Seven Sacred Species

Seven Sacred Species

Aylin Öney Tan -
Seven Sacred Species At sundown yesterday it was once again the start of the New Year. The sun dawn marked the beginning of the one-day festival of Tu BiShvat, otherwise known as the New Year of Trees, one of the four Jewish celebrations that are considered as the New Year. Four New Years in a single year, now that really sounds confusing!

Tu BiShvat is celebrated every year on the 15th day of the month of Shevat, which falls either in late January of February. As the Jewish calendar is based on lunar cycles, it is also always a full moon night. The date marks the awakening of nature; the earth is currently saturated with water – ready to flow into the veins of the trees, enlivening them so they slowly wake up from their deep winter sleep and prepare to bloom in spring. 

Normally, the civil Jewish New Year Rosh Hashanah is celebrated in fall in the month of Tishri, the first month of the Jewish calendar, which falls in September. This day is also the start of the agrarian year, as the fields, orchards and vineyards are all harvested so that they are ready to bear the plenty of nature in the forthcoming year. The renewal of the agricultural cycle is also the beginning of the economic year. It’s so logical to consider it the New Year when compared to the insignificant date we celebrate at the end of December!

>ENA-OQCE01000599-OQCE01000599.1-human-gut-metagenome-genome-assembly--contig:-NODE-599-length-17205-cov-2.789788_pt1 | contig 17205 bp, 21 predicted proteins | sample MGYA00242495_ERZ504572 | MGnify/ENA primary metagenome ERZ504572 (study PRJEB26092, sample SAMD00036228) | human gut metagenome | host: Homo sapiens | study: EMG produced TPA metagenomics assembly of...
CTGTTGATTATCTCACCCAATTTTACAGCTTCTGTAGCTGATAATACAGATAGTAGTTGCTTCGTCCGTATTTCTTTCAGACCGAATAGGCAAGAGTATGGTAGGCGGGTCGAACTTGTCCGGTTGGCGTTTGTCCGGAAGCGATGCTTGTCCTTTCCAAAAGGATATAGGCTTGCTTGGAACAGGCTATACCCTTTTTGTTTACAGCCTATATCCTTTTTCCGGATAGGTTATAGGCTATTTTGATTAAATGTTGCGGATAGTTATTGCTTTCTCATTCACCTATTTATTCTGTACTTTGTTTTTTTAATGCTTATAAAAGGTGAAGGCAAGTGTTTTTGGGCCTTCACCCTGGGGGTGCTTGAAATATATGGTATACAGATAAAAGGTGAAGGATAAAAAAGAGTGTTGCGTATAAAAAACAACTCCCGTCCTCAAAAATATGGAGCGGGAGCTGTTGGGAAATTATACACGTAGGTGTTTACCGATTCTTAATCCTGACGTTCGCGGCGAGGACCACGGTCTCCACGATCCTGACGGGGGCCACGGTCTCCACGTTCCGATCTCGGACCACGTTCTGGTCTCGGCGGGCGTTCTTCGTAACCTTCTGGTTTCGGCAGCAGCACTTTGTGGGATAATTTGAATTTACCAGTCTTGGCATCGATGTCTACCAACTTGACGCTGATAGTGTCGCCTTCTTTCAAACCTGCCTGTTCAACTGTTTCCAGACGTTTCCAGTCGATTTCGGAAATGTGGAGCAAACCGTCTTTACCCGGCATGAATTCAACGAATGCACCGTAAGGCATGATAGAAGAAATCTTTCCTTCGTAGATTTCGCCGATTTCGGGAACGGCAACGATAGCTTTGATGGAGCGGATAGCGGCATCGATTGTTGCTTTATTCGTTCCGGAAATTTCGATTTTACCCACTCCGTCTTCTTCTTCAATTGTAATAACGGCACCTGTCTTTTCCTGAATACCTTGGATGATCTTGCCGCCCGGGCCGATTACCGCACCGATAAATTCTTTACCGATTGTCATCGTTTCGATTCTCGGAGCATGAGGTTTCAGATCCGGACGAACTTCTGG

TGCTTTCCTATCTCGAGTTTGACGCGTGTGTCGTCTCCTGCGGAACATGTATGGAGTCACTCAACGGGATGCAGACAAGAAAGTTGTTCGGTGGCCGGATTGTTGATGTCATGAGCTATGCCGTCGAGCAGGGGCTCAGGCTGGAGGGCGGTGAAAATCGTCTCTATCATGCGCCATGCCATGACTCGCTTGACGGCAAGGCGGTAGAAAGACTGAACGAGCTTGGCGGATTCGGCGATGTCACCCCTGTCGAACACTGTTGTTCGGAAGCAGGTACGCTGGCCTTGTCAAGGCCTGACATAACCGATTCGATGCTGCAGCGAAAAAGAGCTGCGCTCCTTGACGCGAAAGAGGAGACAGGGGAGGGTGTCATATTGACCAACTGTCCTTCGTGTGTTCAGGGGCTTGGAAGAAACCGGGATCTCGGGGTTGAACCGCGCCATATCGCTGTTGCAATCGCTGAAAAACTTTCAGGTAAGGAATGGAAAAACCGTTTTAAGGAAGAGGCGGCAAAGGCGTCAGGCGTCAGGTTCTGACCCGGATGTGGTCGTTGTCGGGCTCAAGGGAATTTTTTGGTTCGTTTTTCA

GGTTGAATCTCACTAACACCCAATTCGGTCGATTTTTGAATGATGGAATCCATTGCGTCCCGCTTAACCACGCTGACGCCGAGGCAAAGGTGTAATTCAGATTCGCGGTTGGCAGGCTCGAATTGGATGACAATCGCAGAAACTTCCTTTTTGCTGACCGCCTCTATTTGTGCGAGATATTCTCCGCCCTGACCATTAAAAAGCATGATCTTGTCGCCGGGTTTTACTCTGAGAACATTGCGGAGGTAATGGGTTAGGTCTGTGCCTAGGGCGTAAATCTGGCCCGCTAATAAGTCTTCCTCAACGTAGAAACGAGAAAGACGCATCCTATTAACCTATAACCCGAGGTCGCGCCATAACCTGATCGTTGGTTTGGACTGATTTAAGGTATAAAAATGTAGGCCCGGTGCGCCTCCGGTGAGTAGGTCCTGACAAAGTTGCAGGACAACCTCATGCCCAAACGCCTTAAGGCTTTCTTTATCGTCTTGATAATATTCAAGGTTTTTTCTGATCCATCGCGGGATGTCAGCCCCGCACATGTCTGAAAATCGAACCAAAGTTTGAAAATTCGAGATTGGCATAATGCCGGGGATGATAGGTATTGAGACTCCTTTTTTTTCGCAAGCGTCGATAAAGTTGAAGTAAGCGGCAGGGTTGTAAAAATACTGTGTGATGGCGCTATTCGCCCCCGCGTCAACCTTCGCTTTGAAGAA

Another day, which is a new start, is related to husbandry, just a month before that date. It is the first day of Elul, the last month on the Jewish calendar, which is known as the Rosh Hashanah LaBehema, that is, the New Year of Animals. Actually, it would be more appropriate to say farm animals, as the day is the start date of animal tithes, the one-tenth tax compulsory tax given to the Temple. 

The ecclesiastical New Year, however, is the first of Nisan. In Turkish, the word for April is also Nisan due to its roots in the Assyrian calendar. The start of the Jewish Nisan falls either in March or April, which is also the Assyrian New Year. The day, just as the month of Nisan, is about joy and happiness; the spring is now in full bloom, providing a spiritual uplift to souls. Later in the month of Nisan will be Passover, another very important festival. So Tu BiShvat is, in a way, the first celebration leading to those festive days of spring, and can be considered as the first spring celebration, pretty much like the Chinese New Year, which will be celebrated on Feb. 8 this year. 

Last night was for the Seder table; today is for planting trees and enjoying nibbles of nuts, dried fruit or fresh seasonal fruits. At the Seder table there has to be at least the essential seven foods known as the seven sacred species: wheat, barley, figs, grapes, dates, olives and pomegranates. Apart from usually fresh fruits like apples, pears and citrus fruits, nuts of all sorts are also present, particularly walnuts, hazelnuts and almonds. At the Seder table, each crop is appreciated and savored one by one, followed by related prayers. The table is not restricted to the seven foods; actually there are more of them. In Turkey, hazelnuts, almonds, walnuts and apples are also on the list, with citrus fruits like oranges and tangerines added, along with a “confiture” or candied peel of “etrog,” the citrus which is essential for its highly aromatic scent. The presence of grapes is emphasized with four glasses of wine, dangerously combined with beer! The reason is not to highlight the joy of the day, but be more practical: In today’s world, barley is not as abundant on contemporary tables as it used to be, so the crop is often represented with a good sip of beer, as beer is made of barley anyway…